“I’ll be fine. It’s the guys following us who are about to have a problem.”
Justin’s rating: This really is just a big-budget Drivers Ed instructional video. You’ll see.
Justin’s review: Probably for both Hollywood and movie audiences everywhere, 2008’s Taken was a genuine surprise that came out of nowhere to be an intriguing action flick with some juicy payback. People really did like seeing a gaunt middle-aged Liam Neeson turn out to be some sort of CIA MacGyver who uses his “special set of skills” (murder, torture, and French hair braiding) to rescue his kidnapped daughter. But it wasn’t really the sort of thing that studios could pull off for a second time, right?
No, they did it two more times. No good success story in Hollywood is left without suffering the travails of unnecessary sequels.
And thus we get to Taken 2, where the stakes are both higher and lower than before. It turns out that the dad of some of the guys killed in the first movie is genuinely grieved that his sex trafficking kids are dead, and so he plans a revenge plot that involves kidnapping Bryan Mills, his ex-wife, and their daughter while in Istanbul.
That’s not Constantinople, by the way. It’s nobody’s business but the Turks.
So thus we have a messy and prolonged kidnapping recovery, with audiences just waiting for Bryan to turn the tables and kill everyone with extreme prejudice. Like I said, the stakes are both higher and lower — higher because there are three potential kidnapees now, but lower because all of this feels like a single action sequence of any other movie stretched out into two hours here.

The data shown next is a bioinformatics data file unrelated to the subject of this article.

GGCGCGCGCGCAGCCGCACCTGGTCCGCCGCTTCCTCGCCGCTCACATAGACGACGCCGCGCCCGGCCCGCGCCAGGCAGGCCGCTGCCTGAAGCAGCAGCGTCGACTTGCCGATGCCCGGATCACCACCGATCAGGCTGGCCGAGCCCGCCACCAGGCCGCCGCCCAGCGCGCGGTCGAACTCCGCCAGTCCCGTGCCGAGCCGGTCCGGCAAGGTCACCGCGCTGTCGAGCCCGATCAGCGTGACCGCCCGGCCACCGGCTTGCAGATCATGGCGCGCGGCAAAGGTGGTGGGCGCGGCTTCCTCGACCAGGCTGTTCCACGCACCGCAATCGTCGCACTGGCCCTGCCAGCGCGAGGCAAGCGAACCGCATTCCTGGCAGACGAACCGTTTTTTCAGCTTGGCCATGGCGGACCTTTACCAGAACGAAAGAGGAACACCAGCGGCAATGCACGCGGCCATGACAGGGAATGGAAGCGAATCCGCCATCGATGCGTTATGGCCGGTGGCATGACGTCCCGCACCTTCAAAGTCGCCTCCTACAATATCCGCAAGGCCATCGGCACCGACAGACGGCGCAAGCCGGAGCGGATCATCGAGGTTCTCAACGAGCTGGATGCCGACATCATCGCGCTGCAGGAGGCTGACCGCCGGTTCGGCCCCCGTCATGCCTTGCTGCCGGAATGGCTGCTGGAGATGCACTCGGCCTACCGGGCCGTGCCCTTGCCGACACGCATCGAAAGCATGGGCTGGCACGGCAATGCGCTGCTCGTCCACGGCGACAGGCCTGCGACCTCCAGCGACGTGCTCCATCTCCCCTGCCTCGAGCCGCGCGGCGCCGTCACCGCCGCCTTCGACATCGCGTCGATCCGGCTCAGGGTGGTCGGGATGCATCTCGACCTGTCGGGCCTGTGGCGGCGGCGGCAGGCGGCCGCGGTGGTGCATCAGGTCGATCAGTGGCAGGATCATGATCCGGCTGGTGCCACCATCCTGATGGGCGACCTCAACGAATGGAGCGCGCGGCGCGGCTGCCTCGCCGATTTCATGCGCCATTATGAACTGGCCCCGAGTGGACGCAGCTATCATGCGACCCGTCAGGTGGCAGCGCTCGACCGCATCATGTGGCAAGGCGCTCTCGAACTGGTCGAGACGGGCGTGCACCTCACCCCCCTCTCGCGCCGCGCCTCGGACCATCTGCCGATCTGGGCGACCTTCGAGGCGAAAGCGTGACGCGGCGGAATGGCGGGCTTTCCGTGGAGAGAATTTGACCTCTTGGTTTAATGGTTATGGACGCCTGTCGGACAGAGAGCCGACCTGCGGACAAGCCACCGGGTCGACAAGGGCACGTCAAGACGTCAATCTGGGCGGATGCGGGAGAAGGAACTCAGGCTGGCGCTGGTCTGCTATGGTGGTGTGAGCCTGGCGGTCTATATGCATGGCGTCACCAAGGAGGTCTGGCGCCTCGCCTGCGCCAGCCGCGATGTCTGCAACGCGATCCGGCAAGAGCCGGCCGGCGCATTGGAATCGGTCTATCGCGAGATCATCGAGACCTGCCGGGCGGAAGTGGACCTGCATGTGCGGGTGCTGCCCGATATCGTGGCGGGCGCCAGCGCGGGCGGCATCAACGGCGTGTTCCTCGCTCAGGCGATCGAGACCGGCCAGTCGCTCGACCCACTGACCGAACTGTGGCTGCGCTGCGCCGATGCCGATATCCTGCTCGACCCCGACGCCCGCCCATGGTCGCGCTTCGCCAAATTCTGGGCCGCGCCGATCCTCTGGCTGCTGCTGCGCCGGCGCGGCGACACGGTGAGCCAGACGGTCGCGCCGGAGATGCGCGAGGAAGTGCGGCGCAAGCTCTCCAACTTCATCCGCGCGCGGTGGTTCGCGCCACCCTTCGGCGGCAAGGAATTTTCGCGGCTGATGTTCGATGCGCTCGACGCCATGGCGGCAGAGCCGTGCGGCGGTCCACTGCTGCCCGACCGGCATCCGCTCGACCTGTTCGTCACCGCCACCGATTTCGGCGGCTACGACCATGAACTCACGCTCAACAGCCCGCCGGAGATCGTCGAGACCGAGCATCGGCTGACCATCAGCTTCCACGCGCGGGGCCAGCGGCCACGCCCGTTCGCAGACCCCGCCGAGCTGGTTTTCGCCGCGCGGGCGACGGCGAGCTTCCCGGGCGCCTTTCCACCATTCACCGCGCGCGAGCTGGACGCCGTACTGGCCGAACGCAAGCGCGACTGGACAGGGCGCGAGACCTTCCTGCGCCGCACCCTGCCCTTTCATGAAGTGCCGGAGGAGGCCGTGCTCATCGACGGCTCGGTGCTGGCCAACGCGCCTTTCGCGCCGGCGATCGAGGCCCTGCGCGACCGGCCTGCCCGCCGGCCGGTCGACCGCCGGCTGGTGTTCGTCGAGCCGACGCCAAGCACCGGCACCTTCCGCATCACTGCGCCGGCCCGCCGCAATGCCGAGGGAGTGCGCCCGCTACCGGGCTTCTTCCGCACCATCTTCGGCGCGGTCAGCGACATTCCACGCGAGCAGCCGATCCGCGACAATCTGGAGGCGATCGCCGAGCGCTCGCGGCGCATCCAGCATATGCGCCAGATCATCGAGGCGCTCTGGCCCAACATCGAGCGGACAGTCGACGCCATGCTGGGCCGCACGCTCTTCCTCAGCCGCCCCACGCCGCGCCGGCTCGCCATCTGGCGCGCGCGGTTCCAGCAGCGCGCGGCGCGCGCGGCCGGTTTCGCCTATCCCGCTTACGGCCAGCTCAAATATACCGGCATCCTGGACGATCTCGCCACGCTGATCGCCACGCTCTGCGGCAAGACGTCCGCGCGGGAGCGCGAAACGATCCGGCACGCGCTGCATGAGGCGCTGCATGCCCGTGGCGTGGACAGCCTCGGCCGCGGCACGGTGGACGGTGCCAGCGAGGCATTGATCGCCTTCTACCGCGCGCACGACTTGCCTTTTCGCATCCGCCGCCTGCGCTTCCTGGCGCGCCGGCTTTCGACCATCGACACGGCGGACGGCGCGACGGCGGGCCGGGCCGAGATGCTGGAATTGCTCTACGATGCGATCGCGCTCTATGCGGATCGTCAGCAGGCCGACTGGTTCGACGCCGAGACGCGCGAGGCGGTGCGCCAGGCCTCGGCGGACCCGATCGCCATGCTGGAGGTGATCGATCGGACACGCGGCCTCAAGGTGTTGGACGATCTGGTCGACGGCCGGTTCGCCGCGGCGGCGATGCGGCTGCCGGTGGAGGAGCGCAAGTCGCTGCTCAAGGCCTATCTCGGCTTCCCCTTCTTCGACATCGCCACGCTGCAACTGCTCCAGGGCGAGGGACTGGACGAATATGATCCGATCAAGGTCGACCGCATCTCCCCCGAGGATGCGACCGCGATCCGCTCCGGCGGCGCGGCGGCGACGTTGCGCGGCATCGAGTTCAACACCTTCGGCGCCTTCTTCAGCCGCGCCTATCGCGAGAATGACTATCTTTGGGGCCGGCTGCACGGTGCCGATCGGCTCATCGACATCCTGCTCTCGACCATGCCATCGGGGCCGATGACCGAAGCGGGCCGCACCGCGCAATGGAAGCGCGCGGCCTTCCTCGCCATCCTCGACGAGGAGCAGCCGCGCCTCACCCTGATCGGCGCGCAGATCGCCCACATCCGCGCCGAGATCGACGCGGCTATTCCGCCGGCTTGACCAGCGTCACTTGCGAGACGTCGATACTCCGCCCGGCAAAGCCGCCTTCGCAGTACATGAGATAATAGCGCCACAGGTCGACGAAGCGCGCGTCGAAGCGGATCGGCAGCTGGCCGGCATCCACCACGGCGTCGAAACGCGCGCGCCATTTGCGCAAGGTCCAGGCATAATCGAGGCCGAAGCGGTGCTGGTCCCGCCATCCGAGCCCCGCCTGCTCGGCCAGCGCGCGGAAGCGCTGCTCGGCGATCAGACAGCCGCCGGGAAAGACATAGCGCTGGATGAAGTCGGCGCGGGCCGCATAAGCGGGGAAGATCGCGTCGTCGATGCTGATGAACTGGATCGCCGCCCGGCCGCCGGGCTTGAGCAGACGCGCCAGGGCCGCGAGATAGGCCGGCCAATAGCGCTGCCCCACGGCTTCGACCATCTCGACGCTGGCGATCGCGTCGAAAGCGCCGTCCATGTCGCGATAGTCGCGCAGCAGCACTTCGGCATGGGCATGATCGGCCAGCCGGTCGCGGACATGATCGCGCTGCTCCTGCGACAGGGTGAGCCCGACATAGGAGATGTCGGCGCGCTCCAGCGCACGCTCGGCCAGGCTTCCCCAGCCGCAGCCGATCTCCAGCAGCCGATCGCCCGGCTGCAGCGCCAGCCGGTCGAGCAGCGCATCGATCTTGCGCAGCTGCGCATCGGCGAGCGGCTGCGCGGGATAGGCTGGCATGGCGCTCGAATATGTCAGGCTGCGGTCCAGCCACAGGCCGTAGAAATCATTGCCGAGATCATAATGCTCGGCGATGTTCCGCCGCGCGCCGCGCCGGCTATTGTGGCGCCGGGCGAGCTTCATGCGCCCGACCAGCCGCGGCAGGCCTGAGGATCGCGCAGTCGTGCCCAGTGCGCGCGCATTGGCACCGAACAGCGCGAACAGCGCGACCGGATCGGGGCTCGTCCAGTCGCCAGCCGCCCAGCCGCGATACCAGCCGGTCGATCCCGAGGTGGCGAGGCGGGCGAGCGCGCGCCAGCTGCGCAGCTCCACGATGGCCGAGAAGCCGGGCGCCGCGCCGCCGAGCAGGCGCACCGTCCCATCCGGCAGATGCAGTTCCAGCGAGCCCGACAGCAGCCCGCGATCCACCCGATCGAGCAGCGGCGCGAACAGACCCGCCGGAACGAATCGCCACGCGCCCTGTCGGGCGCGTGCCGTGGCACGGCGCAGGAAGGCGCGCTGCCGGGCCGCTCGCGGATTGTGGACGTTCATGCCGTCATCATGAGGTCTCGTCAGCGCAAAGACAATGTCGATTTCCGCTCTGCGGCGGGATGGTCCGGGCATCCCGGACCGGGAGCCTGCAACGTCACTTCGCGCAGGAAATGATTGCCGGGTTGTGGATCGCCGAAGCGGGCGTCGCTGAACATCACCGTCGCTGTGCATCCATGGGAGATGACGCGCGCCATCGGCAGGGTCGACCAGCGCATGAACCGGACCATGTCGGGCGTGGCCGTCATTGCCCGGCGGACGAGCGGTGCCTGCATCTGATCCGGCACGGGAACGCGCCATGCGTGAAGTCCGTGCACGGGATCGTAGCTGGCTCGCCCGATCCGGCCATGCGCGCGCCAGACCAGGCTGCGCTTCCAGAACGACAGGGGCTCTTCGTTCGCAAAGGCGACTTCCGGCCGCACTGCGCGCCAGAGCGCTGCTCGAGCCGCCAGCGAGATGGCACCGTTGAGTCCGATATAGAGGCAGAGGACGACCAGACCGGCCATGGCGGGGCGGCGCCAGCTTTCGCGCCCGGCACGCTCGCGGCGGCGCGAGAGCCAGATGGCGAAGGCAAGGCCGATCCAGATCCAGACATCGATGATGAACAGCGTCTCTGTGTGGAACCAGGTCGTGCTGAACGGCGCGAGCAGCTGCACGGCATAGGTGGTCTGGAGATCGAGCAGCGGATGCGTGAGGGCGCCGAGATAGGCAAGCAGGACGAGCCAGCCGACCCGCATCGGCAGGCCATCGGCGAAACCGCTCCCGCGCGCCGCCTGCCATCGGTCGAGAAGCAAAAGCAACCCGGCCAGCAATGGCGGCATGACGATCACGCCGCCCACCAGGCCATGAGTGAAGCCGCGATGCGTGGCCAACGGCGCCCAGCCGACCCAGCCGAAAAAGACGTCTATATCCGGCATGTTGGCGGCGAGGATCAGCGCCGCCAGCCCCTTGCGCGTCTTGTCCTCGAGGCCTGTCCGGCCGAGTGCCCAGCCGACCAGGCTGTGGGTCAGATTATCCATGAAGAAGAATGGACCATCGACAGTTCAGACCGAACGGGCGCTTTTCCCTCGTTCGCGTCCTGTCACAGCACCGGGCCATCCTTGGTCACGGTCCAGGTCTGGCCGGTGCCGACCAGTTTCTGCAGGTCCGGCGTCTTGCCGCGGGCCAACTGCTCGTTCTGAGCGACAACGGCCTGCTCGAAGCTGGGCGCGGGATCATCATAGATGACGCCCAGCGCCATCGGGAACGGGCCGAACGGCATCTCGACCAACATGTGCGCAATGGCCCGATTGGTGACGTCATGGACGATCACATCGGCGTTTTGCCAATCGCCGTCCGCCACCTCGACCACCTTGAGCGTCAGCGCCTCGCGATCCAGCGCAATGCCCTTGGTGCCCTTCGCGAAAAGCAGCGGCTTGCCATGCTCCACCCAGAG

And boy is there some serious padding going on, the worst of which being a long car chase where Kim’s driving and Bryan is shouting in her ear like a demented Drivers Ed instructor. It’s here that we learn that Kim’s all-time favorite phrase is “I can’t!” as in, “Kim, go faster!” “I can’t!” and then she goes faster anyway. She must’ve shouted “I can’t!” about twenty-three times during this scene alone. I blame the screenwriters abusing the cut-and-paste function.
The fun of the first movie was seeing Bryan unpack all of his mental CIA training to use it in this complex situation, and while there is some of that here, it’s kind of dull. I really think this whole concept was a one-trick pony that didn’t have enough in it to gallop around the rest of the track. Taken 2 is passable but not necessary.